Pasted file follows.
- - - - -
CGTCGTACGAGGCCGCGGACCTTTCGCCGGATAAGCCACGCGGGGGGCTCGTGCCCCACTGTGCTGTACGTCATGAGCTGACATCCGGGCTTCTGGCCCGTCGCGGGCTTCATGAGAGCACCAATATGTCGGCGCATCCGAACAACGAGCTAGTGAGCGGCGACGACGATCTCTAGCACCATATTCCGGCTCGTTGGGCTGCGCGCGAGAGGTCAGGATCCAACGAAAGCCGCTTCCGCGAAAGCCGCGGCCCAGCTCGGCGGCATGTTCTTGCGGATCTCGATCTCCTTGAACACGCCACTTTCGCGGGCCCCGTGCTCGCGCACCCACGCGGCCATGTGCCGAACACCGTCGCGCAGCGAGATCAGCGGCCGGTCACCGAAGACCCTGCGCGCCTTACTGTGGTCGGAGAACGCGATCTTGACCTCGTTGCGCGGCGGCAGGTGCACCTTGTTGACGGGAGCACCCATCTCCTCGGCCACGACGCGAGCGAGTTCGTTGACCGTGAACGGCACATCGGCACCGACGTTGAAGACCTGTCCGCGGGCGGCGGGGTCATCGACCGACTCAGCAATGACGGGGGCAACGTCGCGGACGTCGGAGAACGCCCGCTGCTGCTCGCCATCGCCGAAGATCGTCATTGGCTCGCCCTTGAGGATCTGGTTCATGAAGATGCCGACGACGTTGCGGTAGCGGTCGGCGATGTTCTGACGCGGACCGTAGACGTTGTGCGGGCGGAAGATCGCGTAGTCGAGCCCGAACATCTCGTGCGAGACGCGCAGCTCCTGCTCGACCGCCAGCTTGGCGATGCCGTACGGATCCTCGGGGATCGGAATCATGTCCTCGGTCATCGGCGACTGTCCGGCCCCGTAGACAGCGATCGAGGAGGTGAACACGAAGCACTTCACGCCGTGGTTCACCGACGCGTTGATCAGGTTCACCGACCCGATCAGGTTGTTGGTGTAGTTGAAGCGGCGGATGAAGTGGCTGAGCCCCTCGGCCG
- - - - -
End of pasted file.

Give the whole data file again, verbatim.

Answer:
CGTCGTACGAGGCCGCGGACCTTTCGCCGGATAAGCCACGCGGGGGGCTCGTGCCCCACTGTGCTGTACGTCATGAGCTGACATCCGGGCTTCTGGCCCGTCGCGGGCTTCATGAGAGCACCAATATGTCGGCGCATCCGAACAACGAGCTAGTGAGCGGCGACGACGATCTCTAGCACCATATTCCGGCTCGTTGGGCTGCGCGCGAGAGGTCAGGATCCAACGAAAGCCGCTTCCGCGAAAGCCGCGGCCCAGCTCGGCGGCATGTTCTTGCGGATCTCGATCTCCTTGAACACGCCACTTTCGCGGGCCCCGTGCTCGCGCACCCACGCGGCCATGTGCCGAACACCGTCGCGCAGCGAGATCAGCGGCCGGTCACCGAAGACCCTGCGCGCCTTACTGTGGTCGGAGAACGCGATCTTGACCTCGTTGCGCGGCGGCAGGTGCACCTTGTTGACGGGAGCACCCATCTCCTCGGCCACGACGCGAGCGAGTTCGTTGACCGTGAACGGCACATCGGCACCGACGTTGAAGACCTGTCCGCGGGCGGCGGGGTCATCGACCGACTCAGCAATGACGGGGGCAACGTCGCGGACGTCGGAGAACGCCCGCTGCTGCTCGCCATCGCCGAAGATCGTCATTGGCTCGCCCTTGAGGATCTGGTTCATGAAGATGCCGACGACGTTGCGGTAGCGGTCGGCGATGTTCTGACGCGGACCGTAGACGTTGTGCGGGCGGAAGATCGCGTAGTCGAGCCCGAACATCTCGTGCGAGACGCGCAGCTCCTGCTCGACCGCCAGCTTGGCGATGCCGTACGGATCCTCGGGGATCGGAATCATGTCCTCGGTCATCGGCGACTGTCCGGCCCCGTAGACAGCGATCGAGGAGGTGAACACGAAGCACTTCACGCCGTGGTTCACCGACGCGTTGATCAGGTTCACCGACCCGATCAGGTTGTTGGTGTAGTTGAAGCGGCGGATGAAGTGGCTGAGCCCCTCGGCCG